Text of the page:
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Migrant boat disasters in the Mediterranean: address the root causes, not patch-up solutions

22 April 2015
migrant refugees near Lampedusa, Italy
In yet another large-scale tragedy in the Mediterranean, on 19 April a boat carrying migrants trying to reach Europe capsized on the coast of Libya and south of the Italian island of Lampedusa. The United Nations has confirmed the death toll to be at least 800.

Some of the dead were children between the ages of 10 and 12. This was the worst incident so far in the Mediterranean. The boat is said to have had 950 people on board, many of them were Syrians, Eritreans and Somalians and various other nationalities.

At the same time, a fragile wooden boat with more than 80 people aboard ran aground off the Aegean island of Rhodes. Greek authorities reported at least three people were killed, including a child.

The incidents came just days after 400 migrants drowned last week in a similar accident.  It is estimated that at least 1,500 migrants have died in the Mediterranean Sea in 2015.

 “There is a genuine migration crisis in Europe. Yet European Union governments refuse to face this, nor are they taking a bold step to address the problem collectively and comprehensively,” says Rosa Pavanelli, General Secretary of Public Services International (PSI), a global trade union federation representing public service workers. “Migrants are coming to Europe because they are fleeing from persecution, conflict and poverty. They do not see any hope of survival in their home countries, so they undergo the dangerous journey to Europe. It is a cry for help, yet government leaders do not hear them,” says Pavanelli. “Instead of acknowledging the harsh social and economic conditions in the countries where these migrants come from and investing in social policies to address the root causes, receiving country governments are responding yet again with security measures and military operations to address migration and asylum,” she stresses.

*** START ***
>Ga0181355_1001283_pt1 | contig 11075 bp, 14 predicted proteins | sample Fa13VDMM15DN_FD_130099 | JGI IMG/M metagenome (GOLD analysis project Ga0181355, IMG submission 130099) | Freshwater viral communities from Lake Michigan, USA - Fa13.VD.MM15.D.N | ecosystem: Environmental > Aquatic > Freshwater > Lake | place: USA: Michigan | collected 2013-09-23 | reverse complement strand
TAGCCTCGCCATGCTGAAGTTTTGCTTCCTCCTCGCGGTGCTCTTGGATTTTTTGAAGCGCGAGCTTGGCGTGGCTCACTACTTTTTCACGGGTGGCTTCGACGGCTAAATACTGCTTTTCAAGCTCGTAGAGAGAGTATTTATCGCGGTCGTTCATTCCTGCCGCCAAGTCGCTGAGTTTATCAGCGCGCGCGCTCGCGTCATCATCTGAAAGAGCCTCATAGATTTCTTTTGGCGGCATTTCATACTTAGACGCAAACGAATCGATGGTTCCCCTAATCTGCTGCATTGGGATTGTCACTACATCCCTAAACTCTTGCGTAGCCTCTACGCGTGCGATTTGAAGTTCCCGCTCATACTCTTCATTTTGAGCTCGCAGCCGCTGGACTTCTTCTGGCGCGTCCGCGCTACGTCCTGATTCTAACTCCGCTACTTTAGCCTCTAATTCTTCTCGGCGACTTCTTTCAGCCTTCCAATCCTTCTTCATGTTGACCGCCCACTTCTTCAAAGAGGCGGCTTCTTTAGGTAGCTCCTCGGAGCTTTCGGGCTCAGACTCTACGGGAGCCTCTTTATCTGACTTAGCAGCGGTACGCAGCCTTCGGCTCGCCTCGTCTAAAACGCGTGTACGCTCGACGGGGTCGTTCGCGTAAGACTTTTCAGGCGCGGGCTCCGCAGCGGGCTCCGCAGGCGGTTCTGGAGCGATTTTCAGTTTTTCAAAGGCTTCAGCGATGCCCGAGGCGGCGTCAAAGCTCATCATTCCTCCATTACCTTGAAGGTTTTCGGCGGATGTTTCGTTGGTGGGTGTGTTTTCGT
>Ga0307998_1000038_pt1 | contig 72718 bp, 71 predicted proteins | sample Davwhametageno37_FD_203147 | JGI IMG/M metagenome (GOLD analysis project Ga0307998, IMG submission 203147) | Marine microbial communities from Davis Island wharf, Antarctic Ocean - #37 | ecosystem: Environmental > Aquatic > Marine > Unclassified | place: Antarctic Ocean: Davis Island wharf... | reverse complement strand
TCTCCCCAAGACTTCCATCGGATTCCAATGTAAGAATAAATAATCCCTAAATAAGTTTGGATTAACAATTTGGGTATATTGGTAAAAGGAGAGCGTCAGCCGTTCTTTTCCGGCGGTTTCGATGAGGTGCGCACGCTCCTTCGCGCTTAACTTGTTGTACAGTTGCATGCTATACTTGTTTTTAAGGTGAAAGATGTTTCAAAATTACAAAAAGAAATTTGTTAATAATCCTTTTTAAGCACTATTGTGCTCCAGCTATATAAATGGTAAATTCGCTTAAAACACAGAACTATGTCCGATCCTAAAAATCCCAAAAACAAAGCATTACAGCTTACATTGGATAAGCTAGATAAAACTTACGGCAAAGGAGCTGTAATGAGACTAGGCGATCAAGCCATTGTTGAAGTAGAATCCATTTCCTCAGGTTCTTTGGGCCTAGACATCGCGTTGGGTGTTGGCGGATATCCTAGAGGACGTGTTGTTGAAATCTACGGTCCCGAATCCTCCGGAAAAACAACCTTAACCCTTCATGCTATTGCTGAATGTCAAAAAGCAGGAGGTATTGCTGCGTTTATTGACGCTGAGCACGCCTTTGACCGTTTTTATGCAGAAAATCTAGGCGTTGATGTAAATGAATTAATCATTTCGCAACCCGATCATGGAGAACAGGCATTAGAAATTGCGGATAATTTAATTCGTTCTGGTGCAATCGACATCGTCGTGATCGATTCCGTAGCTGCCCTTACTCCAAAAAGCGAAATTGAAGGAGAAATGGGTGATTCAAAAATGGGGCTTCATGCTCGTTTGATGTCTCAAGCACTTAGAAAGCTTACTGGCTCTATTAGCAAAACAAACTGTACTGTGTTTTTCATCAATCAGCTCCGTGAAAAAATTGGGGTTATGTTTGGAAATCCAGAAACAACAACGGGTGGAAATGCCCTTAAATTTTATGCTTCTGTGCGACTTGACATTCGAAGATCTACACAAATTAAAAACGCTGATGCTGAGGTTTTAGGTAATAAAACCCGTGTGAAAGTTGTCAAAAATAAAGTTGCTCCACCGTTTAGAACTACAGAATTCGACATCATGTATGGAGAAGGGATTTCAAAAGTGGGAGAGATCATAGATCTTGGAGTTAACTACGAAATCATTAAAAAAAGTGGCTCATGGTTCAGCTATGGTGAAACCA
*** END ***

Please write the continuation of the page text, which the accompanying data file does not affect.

“It is not acceptable that the EU uses bilateral agreements to prevent migration flows from Africa, especially when such agreements are signed with dictators as it happened five years ago with Libya, or as it risks to happen again with Eritrea,” adds Pavanelli.

PSI has been campaigning for good governance, decent work, fair trade, tax justice and access to quality public services for all, so that migration becomes an option and not the only choice. It is also working with affiliates to build the capacity of public service workers, who are at the frontline of providing services to migrants.

On Monday, EU Governments held emergency talks in Luxemburg and resolved to launch military operations against the network of smugglers in Libya deemed responsible for smuggling the migrants across Mediterranean. The meeting also agreed to expand the Frontex operation, which is the EU border patrolling agency.

“The EU has a humanitarian duty to save the lives of people fleeing war and poverty. The European trade union movement is opposed to security measures alone to solve Europe’s recurrent migration and asylum crisis. Last year, we warned EU governments and institutions against stopping Mare Nostrum, the search and rescue missions in the Mediterranean. Until governments take on bold steps to come up with a comprehensive approach, these tragedies will continue,” says Jan Willem Goudriaan, General Secretary of the European Federation of Public Service Unions (EPSU), PSI’s European organisation. “The Extraordinary Council meeting on Thursday 23 April must agree on an international protection programme, with urgent measures to derogate from the current EU asylum rules including the Dublin Conventions,” concludes Goudriaan.

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